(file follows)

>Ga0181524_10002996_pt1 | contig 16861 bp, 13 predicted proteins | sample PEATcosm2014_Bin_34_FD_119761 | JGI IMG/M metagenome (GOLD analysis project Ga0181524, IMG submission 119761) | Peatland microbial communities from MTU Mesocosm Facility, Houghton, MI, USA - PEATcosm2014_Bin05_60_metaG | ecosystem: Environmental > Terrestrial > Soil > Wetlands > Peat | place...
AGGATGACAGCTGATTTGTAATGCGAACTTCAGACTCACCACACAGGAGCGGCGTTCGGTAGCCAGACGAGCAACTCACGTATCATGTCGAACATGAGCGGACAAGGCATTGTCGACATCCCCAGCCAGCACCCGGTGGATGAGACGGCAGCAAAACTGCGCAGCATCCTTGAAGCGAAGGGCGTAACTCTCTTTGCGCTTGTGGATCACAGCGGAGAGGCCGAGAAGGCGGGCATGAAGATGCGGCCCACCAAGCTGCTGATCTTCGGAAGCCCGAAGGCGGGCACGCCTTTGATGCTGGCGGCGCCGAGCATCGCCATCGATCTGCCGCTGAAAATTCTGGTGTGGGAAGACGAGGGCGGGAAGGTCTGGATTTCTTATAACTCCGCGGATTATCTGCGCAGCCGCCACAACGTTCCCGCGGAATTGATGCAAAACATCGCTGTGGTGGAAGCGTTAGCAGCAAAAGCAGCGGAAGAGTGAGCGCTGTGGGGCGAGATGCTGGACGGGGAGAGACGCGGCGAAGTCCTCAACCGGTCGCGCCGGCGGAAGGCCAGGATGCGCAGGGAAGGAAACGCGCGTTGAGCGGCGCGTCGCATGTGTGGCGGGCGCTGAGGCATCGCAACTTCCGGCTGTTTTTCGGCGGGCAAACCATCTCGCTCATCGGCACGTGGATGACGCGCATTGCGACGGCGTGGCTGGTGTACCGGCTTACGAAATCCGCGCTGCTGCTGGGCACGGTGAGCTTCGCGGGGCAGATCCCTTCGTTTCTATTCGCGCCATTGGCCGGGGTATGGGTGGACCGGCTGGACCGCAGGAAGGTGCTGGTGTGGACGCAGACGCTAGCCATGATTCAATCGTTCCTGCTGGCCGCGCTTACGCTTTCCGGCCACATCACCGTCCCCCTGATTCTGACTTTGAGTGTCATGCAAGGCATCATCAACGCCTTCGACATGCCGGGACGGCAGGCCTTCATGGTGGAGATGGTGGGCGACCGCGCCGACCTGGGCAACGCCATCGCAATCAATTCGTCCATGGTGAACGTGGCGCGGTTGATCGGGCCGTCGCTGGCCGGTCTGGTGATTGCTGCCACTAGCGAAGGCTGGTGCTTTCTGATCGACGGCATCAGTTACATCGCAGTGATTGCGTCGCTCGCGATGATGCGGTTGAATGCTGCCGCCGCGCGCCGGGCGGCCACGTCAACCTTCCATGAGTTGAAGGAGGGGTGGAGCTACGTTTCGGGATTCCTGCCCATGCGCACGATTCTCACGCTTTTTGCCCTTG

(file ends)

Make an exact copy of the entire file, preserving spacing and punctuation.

>Ga0181524_10002996_pt1 | contig 16861 bp, 13 predicted proteins | sample PEATcosm2014_Bin_34_FD_119761 | JGI IMG/M metagenome (GOLD analysis project Ga0181524, IMG submission 119761) | Peatland microbial communities from MTU Mesocosm Facility, Houghton, MI, USA - PEATcosm2014_Bin05_60_metaG | ecosystem: Environmental > Terrestrial > Soil > Wetlands > Peat | place...
AGGATGACAGCTGATTTGTAATGCGAACTTCAGACTCACCACACAGGAGCGGCGTTCGGTAGCCAGACGAGCAACTCACGTATCATGTCGAACATGAGCGGACAAGGCATTGTCGACATCCCCAGCCAGCACCCGGTGGATGAGACGGCAGCAAAACTGCGCAGCATCCTTGAAGCGAAGGGCGTAACTCTCTTTGCGCTTGTGGATCACAGCGGAGAGGCCGAGAAGGCGGGCATGAAGATGCGGCCCACCAAGCTGCTGATCTTCGGAAGCCCGAAGGCGGGCACGCCTTTGATGCTGGCGGCGCCGAGCATCGCCATCGATCTGCCGCTGAAAATTCTGGTGTGGGAAGACGAGGGCGGGAAGGTCTGGATTTCTTATAACTCCGCGGATTATCTGCGCAGCCGCCACAACGTTCCCGCGGAATTGATGCAAAACATCGCTGTGGTGGAAGCGTTAGCAGCAAAAGCAGCGGAAGAGTGAGCGCTGTGGGGCGAGATGCTGGACGGGGAGAGACGCGGCGAAGTCCTCAACCGGTCGCGCCGGCGGAAGGCCAGGATGCGCAGGGAAGGAAACGCGCGTTGAGCGGCGCGTCGCATGTGTGGCGGGCGCTGAGGCATCGCAACTTCCGGCTGTTTTTCGGCGGGCAAACCATCTCGCTCATCGGCACGTGGATGACGCGCATTGCGACGGCGTGGCTGGTGTACCGGCTTACGAAATCCGCGCTGCTGCTGGGCACGGTGAGCTTCGCGGGGCAGATCCCTTCGTTTCTATTCGCGCCATTGGCCGGGGTATGGGTGGACCGGCTGGACCGCAGGAAGGTGCTGGTGTGGACGCAGACGCTAGCCATGATTCAATCGTTCCTGCTGGCCGCGCTTACGCTTTCCGGCCACATCACCGTCCCCCTGATTCTGACTTTGAGTGTCATGCAAGGCATCATCAACGCCTTCGACATGCCGGGACGGCAGGCCTTCATGGTGGAGATGGTGGGCGACCGCGCCGACCTGGGCAACGCCATCGCAATCAATTCGTCCATGGTGAACGTGGCGCGGTTGATCGGGCCGTCGCTGGCCGGTCTGGTGATTGCTGCCACTAGCGAAGGCTGGTGCTTTCTGATCGACGGCATCAGTTACATCGCAGTGATTGCGTCGCTCGCGATGATGCGGTTGAATGCTGCCGCCGCGCGCCGGGCGGCCACGTCAACCTTCCATGAGTTGAAGGAGGGGTGGAGCTACGTTTCGGGATTCCTGCCCATGCGCACGATTCTCACGCTTTTTGCCCTTG